While at home over Thanksgiving, my mom and I returned to our photography project. Through some lucky finds of inscriptions on the reverse of the photographs we had been able to identify about one-third of the family members pictured. But while this had been our goal at the start, I realized it was only a fraction of what I now feel they can reveal to us. These images are not only my family, but also a component of the archive: their archival significance transcends the individuals pictured. I have stopped categorizing them based on the family members represented, but rather by what they share about life in America 1850 to present. The archive is not only comprised of the faces and places, but the stories that can be told within the context of a photograph. “The Baltimore Collection” pushed me to realize not only the importance of archival recovery, but more importantly the extent of the archive and its significance in our understanding of American culture.

Katie Fitzgerald

Winterthur Program in American Material Culture

Class of 2019


[1] Louis Agassiz (1807-1873) was a Swiss scientist who became interested in understanding visible differences in people of African versus European descent. In 1850, he commissioned photographer Joseph T. Zealy in Columbia, South Carolina, to take daguerreotypes of a group of slaves who were direct descendants from the “Ebo, Foulah, Gullah, Guinea, Coromantee, Mandrigo, and Congo” peoples of the African continent. This information came from Brian Wallis’ essay, “Black Bodies, White Science: Louis Agassiz’s Slave Daguerreotypes,” American Art, 9, no. 2 (Summer 1995): 45.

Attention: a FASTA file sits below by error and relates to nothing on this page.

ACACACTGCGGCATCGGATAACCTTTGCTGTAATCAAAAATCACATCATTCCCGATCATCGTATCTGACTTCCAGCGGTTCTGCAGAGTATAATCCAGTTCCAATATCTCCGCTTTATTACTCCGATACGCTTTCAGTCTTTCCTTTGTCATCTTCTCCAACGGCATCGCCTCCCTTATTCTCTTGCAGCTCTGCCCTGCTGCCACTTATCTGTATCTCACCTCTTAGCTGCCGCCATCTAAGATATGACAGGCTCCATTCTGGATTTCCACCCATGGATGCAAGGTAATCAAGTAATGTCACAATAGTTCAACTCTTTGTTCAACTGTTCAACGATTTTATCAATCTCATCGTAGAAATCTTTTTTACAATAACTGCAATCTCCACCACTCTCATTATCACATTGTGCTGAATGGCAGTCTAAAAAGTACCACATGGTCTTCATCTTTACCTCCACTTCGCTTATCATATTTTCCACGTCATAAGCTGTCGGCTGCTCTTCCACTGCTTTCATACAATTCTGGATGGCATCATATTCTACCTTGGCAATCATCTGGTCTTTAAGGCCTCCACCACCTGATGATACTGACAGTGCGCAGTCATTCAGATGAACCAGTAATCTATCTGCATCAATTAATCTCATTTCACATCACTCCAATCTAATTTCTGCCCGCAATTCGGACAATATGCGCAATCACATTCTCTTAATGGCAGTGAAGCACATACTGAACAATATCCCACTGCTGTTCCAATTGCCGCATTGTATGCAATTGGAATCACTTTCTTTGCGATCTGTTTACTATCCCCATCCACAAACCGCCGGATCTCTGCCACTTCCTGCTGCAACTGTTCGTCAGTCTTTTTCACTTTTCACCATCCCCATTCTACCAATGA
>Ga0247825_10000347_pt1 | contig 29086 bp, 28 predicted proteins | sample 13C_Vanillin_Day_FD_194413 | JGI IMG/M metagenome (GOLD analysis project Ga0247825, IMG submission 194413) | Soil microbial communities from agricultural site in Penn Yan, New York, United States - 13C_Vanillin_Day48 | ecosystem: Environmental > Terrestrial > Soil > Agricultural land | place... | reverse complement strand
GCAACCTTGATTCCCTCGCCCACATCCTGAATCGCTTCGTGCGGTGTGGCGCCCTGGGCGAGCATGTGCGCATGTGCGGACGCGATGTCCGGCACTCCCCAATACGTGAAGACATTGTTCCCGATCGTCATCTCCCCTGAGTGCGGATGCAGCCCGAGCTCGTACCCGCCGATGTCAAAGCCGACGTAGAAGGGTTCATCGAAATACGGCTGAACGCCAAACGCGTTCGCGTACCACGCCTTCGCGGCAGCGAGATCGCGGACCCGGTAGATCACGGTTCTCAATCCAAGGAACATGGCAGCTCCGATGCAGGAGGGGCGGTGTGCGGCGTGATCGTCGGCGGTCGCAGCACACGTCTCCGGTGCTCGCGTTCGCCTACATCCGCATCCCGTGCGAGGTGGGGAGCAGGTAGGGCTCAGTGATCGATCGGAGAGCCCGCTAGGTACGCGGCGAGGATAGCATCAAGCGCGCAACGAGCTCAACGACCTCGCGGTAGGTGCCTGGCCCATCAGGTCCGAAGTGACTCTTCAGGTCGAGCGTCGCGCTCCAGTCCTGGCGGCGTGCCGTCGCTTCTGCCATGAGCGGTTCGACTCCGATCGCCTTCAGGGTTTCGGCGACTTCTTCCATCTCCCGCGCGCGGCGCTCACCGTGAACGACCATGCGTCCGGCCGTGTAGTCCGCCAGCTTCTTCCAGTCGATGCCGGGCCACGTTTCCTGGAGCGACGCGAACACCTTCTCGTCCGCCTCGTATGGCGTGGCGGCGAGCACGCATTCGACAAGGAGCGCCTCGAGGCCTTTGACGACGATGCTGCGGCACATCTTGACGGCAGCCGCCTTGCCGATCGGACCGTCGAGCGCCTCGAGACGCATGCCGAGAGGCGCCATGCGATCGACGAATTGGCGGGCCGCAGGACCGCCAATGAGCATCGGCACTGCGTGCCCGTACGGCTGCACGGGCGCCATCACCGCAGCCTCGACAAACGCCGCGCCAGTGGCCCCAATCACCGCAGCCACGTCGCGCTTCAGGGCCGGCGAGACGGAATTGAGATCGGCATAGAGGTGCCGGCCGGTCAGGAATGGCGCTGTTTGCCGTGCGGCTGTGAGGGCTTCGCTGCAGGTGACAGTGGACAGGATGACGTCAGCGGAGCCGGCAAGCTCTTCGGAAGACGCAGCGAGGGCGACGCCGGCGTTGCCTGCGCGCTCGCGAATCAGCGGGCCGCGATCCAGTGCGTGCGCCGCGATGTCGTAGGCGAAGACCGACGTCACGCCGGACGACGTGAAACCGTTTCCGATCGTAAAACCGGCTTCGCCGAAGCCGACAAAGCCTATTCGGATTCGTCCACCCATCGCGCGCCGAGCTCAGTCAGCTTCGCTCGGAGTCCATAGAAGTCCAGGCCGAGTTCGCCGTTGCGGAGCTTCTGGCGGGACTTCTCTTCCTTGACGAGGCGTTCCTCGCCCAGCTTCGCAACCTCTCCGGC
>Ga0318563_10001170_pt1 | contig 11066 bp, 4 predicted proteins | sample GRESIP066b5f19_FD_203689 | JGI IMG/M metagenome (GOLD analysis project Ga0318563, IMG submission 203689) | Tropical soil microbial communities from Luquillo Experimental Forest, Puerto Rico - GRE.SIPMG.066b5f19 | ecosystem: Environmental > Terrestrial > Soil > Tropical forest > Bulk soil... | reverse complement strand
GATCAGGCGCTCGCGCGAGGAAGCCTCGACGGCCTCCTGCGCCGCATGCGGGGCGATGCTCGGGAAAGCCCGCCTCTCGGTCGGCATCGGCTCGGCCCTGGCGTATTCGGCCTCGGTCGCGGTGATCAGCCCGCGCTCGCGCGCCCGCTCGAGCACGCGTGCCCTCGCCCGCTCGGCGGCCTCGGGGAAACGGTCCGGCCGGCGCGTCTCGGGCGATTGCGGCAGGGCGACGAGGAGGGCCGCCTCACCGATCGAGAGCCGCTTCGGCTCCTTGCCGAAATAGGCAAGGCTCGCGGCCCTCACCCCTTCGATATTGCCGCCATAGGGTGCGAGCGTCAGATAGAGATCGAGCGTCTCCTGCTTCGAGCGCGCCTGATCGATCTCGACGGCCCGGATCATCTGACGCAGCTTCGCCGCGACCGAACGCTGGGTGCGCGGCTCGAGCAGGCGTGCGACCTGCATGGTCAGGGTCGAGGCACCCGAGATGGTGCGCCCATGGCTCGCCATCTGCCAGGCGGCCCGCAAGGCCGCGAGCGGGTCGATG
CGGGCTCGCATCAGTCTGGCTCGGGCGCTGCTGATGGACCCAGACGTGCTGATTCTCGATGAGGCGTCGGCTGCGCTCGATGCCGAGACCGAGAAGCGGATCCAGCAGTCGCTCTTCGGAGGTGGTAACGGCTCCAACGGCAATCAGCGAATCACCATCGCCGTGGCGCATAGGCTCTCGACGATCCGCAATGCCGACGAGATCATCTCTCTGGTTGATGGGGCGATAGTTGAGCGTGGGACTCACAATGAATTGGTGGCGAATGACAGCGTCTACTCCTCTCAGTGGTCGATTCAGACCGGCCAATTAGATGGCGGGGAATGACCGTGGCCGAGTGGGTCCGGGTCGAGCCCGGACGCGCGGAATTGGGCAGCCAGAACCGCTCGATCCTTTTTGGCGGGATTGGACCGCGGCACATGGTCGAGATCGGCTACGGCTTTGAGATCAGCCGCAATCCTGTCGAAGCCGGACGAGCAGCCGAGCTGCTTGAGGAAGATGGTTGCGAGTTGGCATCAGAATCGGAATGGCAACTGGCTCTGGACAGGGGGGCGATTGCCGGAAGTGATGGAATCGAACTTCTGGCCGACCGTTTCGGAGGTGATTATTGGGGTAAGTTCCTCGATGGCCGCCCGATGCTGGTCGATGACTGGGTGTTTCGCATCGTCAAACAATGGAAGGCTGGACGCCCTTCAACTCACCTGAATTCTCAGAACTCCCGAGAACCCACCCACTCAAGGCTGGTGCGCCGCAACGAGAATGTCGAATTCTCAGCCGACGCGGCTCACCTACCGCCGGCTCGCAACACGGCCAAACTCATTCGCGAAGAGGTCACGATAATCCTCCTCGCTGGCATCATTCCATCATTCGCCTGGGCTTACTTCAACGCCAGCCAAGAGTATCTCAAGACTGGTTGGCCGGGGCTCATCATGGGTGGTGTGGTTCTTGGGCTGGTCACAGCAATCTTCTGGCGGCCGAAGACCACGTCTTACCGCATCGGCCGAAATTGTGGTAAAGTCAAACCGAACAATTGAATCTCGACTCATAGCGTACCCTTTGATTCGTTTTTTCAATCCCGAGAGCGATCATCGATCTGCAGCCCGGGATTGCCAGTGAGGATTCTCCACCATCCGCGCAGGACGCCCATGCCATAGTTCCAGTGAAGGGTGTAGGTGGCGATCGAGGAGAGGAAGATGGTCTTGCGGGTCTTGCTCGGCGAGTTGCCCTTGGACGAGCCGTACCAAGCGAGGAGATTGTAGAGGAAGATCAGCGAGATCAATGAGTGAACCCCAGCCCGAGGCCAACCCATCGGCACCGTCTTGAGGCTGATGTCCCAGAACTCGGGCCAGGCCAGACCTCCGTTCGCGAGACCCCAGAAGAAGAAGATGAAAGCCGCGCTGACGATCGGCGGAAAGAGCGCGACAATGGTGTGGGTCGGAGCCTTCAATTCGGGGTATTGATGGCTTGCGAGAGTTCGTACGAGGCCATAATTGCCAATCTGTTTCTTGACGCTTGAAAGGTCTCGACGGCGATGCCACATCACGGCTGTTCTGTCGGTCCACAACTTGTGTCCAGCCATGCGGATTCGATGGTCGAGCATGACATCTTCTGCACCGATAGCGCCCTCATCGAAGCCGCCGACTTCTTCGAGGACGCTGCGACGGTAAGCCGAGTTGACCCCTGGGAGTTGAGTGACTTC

[2] Deborah Willis is a modern scholar of African American history and photography and reflects upon her own photographs taken as recently as 2016 in her essays. For more see Deborah Willis, “Author’s Note” and “Visualizing Memory: A Photographic Study,” Family History Memory: Recording African American Life, 2005: 12-14, 157-160.

[3] Laura Helton, “On Decimals, Catalogs, and Racial Imaginaries of Reading,” forthcoming article in Publications of the Modern Language Association, 2017.

[4] Marisa Elena Duarte and Miranda Belarde-Lewis, “Imaging: Creating Spaces for Indigenous Ontologies,” Cataloging and Classification Quarterly, July 2015, 677.